I came across the text of VS Littauer's "The Development of Modern Riding" online. In it, he quotes Capt Federico Caprilli's writings on training field horses for the Italian cavalry. This was written in 1901. The full text of what Caprilli wrote is available in a copyrighted website here: Federico Caprilli, Per L'Equitazione Di Campagna - On Cross Country Riding
[ ] indicate VS Littauer is the author. The rest are quotes from Caprilli. I thought folks might enjoy this historical perspective:
The military horse must be essentially accustomed to the field, since it is here that the cavalry must perform in war, uneven and varying terrain should be as familiar to the rider as it is to the horse. . . .
I call a field horse a horse that is of good disposition, calm and confident in the rider, fast and strong, accustomed to galloping for long periods over any kind of terrain, calm and alert in difficulty. . . .
Long years of practice and of continual observation have convinced me that the horse acquires these qualities without effort provided that the rider subjects him to rational and uninterrupted training, throughout which he tries to make his own actions the least disturbing that he can to the horse, and tries not to impede him m the natural development of his aptitudes and energies. ... By this I do not mean to say that one should let the horse do as he pleases; one should, instead, if necessary persuade him with firmness and energy to do the rider's will, while leaving him full liberty to avail himself of and to use as best it suits him his balance and his strength. From this fundamental and unchanging principle stem all the practical rules of equitation with which I shall deal. . . .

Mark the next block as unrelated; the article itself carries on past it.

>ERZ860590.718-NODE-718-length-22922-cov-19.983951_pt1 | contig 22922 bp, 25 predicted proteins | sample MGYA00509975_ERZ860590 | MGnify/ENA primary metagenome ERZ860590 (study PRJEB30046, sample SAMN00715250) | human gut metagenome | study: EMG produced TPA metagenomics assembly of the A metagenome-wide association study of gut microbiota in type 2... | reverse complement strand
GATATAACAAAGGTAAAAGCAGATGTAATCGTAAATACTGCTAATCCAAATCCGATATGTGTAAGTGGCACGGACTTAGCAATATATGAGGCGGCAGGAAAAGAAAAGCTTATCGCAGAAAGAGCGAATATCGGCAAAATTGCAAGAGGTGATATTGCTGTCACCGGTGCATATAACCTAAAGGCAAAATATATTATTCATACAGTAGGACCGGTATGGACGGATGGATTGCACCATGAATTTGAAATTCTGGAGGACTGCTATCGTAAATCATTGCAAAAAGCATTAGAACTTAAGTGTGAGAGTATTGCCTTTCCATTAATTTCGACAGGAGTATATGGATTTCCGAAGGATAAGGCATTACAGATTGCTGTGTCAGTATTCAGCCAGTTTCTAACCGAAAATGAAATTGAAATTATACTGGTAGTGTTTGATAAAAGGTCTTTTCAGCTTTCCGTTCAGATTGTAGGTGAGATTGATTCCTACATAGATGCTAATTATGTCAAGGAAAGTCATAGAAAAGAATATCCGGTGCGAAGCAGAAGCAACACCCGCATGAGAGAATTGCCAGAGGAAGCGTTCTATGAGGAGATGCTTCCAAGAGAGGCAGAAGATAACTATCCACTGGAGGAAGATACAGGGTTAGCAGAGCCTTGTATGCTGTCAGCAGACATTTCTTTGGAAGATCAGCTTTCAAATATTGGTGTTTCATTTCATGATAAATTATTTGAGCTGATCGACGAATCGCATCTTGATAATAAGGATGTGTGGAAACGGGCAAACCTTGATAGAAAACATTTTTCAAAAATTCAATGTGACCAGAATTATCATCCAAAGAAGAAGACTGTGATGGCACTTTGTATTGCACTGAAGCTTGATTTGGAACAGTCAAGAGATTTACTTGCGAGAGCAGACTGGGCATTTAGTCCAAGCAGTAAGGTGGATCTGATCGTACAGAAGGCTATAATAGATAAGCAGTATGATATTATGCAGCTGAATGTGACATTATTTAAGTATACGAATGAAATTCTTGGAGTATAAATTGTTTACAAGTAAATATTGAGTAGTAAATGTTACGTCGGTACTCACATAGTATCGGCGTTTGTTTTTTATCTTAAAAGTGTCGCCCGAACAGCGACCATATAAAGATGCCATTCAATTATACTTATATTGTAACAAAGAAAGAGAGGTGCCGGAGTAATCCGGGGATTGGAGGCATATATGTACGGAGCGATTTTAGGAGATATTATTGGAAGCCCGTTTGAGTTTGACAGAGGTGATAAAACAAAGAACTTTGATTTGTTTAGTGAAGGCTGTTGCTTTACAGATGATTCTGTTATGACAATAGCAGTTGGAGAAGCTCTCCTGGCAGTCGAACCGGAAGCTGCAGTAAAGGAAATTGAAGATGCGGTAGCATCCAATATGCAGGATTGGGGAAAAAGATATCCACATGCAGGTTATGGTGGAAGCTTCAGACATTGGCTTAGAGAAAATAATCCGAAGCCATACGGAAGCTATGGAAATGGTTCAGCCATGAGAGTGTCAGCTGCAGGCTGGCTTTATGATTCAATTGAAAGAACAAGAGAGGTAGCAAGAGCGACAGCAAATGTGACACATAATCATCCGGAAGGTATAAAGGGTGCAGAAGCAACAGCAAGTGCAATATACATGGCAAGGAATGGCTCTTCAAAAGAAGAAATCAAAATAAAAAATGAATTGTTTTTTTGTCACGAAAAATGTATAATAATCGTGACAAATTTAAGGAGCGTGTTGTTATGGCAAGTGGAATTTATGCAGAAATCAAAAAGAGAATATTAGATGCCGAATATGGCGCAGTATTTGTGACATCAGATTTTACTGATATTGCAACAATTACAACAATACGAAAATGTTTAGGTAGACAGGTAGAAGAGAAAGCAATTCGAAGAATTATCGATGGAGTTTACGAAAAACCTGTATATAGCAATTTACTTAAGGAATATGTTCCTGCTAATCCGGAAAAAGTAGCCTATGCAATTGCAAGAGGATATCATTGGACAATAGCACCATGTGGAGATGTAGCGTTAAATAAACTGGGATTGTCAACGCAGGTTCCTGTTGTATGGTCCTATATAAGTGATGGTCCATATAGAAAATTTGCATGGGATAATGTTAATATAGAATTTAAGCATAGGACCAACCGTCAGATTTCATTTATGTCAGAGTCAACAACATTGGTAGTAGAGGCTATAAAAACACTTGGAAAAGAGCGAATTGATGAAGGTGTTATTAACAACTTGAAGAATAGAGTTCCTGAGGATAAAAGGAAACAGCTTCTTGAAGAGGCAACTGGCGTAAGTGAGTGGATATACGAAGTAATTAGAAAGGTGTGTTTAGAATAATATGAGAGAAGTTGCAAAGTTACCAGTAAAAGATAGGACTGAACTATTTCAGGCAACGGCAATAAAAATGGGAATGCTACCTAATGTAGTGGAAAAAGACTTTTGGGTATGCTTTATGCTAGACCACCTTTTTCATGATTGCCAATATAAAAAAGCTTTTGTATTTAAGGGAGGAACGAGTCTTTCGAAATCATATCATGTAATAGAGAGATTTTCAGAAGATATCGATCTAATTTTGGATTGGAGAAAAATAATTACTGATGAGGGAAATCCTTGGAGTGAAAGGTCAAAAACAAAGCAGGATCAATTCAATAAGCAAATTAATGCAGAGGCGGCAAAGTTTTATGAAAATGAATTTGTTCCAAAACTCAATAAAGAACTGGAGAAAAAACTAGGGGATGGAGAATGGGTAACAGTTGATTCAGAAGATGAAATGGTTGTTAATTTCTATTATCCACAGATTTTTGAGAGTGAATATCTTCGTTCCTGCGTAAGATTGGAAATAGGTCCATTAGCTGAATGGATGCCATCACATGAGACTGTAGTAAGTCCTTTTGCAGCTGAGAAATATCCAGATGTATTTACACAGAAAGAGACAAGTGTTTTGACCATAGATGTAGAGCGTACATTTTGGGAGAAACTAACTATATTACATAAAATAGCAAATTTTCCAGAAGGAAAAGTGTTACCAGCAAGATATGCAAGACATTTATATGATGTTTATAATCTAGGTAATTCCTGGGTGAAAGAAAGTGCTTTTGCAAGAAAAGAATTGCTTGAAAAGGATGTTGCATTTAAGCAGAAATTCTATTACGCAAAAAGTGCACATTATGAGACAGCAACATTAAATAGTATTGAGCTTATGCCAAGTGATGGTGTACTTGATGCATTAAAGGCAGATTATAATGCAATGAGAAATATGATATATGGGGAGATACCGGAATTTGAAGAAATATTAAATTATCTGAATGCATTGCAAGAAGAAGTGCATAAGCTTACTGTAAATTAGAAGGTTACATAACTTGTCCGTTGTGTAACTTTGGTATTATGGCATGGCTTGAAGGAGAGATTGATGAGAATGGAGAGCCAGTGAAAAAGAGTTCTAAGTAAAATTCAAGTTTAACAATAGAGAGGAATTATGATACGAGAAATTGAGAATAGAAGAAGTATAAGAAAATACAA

. . . the first rule of good riding is that of reducing, simplifying and sometimes, if possible, even eliminating the action of the rider. If the hands are used to turn and check a horse, and the legs to make him move forward and to give him resolution and decisiveness this is enough . . .
If natural work is required of a horse [field work] and not artificial [manege work] he will be better able to make use of his impulses, instincts and his natural balance . . .
. . . the horse who has rational exercise, during which he is allowed to balance himself as he pleases, not being punished with needless suffering, develops in the most efficient fashion, with great advantage to his way of carrying himself, and becomes docile and submissive to the wishes of the rider.